We feel frustration because we think our child should do what we ask because we said so. Following instructions straight away, without questioning, can be hard for a strong-willed child. We can reframe our expectations of our child and what they are capable of in this way:
Instead of :
“My child should do what I ask.”
Reframe it with:
“My child could do what I ask, when I teach her skills to help her unlock and when she has had a lot of practice over time and when she’s ready.”
It’s always easy to say, and much harder to remember, that it’s our job as the adult in the relationship to be the one who is flexible and understanding. The more we model a flexible and understanding approach the easier it is for our strong-willed child to be more accepting of the limits we want to keep them safe.
Parenting styles that work
It can be tempting to think that the best approach is to squash defiance out of a strong-willed child. Just read Facebook parent pages and there will be lots of comments that say that parents need to show a strong-willed child who’s boss. We can end up stuck in a cycle of punishment and misbehaviour because we fear that we are losing control. Fear of being seen as permissive is a major factor parents react with punishments and harsh consequences. For more on why punishment doesn’t work; https://gtgparenting.co.nz/2019/10/10/why-punishment-doesnt-work/
When we use energy to punish and deliver consequences we’re missing out on teachable moments to build skills that a strong-willed child really needs. When we rely too much on rules and consequences and we weaken trust and connection in our relationship. We might get compliance but it will likely be a begrudging compliance. Strong-willed kids need more empathy and connection to help them to trust us and allow them to show vulnerability. We need to make it easier for them to accept the limits by understanding how to meet their needs and showing them how to be flexible.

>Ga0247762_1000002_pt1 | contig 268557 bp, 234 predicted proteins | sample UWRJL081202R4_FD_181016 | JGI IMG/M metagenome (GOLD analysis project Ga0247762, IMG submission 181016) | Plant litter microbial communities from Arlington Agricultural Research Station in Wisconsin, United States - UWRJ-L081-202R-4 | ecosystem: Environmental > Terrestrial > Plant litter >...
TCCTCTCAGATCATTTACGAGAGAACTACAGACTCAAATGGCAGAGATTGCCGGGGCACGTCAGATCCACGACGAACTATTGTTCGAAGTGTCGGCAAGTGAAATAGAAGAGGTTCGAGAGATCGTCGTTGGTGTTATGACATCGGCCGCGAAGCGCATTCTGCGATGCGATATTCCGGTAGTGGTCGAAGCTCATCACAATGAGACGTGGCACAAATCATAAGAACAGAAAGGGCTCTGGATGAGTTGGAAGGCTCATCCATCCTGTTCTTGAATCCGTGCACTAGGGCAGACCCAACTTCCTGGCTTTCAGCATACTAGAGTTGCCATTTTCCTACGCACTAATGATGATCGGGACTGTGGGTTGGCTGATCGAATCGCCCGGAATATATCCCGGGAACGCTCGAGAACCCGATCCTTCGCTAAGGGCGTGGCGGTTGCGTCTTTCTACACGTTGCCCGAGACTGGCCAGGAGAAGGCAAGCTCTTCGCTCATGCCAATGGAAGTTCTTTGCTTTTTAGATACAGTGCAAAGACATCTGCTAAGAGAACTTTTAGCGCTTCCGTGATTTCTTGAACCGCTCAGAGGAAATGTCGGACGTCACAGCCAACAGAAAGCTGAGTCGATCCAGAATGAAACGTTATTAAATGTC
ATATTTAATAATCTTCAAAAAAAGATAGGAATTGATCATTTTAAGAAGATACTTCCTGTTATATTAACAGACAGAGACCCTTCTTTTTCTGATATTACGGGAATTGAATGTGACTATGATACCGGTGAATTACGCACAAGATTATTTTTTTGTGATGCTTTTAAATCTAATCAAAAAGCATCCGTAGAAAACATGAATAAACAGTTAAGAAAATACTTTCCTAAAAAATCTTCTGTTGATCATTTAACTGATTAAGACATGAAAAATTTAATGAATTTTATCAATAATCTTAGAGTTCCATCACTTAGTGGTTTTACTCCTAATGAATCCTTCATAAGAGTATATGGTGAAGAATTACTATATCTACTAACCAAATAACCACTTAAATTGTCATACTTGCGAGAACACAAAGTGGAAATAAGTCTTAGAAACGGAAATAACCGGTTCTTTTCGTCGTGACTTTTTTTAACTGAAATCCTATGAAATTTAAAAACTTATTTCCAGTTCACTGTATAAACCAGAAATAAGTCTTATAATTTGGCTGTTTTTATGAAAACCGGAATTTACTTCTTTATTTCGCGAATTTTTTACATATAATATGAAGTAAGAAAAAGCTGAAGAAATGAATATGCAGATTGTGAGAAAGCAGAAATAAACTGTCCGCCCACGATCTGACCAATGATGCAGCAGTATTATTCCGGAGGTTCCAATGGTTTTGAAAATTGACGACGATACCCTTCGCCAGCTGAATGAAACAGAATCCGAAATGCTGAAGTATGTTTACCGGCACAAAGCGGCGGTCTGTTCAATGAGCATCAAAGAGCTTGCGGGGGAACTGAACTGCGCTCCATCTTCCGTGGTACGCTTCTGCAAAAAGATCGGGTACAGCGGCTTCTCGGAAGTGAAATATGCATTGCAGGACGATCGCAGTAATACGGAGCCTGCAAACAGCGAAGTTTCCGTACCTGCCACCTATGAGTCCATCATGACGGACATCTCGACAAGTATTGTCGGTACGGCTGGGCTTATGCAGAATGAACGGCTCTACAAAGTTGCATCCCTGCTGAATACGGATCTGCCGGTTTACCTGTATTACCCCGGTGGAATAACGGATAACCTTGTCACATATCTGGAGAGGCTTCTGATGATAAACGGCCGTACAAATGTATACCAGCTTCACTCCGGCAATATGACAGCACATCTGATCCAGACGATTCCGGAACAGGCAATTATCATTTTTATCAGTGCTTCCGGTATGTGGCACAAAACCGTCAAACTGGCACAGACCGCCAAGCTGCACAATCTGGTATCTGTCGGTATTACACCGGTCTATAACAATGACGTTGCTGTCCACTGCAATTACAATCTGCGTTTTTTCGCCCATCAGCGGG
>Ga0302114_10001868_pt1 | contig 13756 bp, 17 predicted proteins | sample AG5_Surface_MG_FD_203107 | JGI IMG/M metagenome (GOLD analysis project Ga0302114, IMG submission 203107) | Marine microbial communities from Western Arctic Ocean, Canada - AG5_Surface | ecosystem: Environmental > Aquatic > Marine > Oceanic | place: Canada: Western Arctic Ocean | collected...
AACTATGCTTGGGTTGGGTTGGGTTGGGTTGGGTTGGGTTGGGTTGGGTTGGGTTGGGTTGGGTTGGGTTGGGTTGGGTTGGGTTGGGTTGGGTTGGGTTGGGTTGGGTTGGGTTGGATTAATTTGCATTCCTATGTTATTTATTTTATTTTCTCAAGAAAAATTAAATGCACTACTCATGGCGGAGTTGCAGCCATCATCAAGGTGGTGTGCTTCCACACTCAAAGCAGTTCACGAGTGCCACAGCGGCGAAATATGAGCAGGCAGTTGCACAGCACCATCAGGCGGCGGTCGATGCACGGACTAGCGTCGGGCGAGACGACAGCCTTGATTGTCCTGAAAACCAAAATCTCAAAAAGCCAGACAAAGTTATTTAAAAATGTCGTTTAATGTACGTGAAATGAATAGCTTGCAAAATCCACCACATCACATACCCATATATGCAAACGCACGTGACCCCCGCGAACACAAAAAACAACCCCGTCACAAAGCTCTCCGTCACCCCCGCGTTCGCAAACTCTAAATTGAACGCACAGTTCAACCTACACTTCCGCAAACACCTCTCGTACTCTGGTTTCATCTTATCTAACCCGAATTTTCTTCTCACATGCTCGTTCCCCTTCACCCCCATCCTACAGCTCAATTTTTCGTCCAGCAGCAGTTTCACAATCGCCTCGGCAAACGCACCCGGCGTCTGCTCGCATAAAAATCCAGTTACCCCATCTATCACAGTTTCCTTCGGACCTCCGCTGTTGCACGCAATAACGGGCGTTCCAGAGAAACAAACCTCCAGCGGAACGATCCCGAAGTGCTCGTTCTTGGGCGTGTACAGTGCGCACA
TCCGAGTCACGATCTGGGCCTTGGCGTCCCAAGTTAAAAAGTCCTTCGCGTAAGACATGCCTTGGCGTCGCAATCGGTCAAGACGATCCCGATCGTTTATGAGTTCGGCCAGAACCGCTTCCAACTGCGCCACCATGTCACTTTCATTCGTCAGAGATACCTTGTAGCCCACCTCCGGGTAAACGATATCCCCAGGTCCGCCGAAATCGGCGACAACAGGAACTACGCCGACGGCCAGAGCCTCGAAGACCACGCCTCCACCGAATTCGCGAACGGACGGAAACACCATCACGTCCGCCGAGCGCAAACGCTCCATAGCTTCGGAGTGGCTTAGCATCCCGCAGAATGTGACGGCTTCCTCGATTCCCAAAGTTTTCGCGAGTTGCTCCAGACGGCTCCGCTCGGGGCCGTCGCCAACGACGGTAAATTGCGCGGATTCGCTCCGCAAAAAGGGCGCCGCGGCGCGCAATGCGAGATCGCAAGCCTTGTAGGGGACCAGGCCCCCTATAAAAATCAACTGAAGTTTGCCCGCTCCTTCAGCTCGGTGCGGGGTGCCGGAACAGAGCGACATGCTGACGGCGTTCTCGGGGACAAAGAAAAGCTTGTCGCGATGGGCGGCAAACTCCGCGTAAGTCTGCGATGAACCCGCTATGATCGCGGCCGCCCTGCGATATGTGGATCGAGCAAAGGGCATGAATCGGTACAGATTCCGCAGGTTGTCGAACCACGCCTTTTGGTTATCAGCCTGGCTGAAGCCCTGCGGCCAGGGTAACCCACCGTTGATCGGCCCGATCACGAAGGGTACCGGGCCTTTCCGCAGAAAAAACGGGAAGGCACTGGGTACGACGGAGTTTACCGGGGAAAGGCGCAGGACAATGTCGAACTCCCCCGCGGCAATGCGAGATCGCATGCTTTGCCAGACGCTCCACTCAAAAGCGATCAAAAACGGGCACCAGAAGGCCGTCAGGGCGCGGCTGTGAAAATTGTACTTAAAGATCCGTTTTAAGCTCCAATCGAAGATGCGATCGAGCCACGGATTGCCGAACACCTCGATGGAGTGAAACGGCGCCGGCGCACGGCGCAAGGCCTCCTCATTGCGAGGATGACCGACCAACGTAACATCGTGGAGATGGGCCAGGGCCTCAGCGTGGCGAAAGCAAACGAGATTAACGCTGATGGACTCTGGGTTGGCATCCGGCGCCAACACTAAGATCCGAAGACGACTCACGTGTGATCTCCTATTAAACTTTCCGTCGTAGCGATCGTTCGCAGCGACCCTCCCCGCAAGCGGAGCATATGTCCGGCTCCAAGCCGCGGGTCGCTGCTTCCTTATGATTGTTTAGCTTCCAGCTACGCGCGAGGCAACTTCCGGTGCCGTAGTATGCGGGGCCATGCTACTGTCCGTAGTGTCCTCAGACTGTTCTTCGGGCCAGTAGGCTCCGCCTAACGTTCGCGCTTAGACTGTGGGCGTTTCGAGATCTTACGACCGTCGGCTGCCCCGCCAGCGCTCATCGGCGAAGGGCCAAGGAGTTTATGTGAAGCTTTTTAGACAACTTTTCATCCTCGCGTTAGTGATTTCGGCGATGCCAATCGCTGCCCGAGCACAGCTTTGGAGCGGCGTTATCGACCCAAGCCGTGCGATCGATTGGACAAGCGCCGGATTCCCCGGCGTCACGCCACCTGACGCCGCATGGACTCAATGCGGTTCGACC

One skill to help a strong-willed child get unlocked
Strong-willed kids need to learn important skills like flexibility and how to work as a team. Give yourself time when everyone is calm to work through ways to set things up to go well. By working on building relationship and being calm, alert and focused we are wiring flexible approaches into the brain over time. One strategy that helps encourage flexibility and perspective taking is called DIY. In this example of how it works it looks like we’re teaching sharing, it’s actually teaching turn taking, an important part of working flexibly as a team.
- We can describe a problem “Hmmmm…. there are two kids and one scooter.”
- Give information – “It would be fair to make sure that both people get a turn.”
- Ask what you – can do about it “What could you do to make sure everyone gets a fair turn?”
With time and a lot of practice we can support our determined and strong-willed children to learn to navigate the areas they find hard. We need to be the calm, alert and focused parent helping them through the struggle so that they can go on to have good relationships with others as well as standing up for themselves.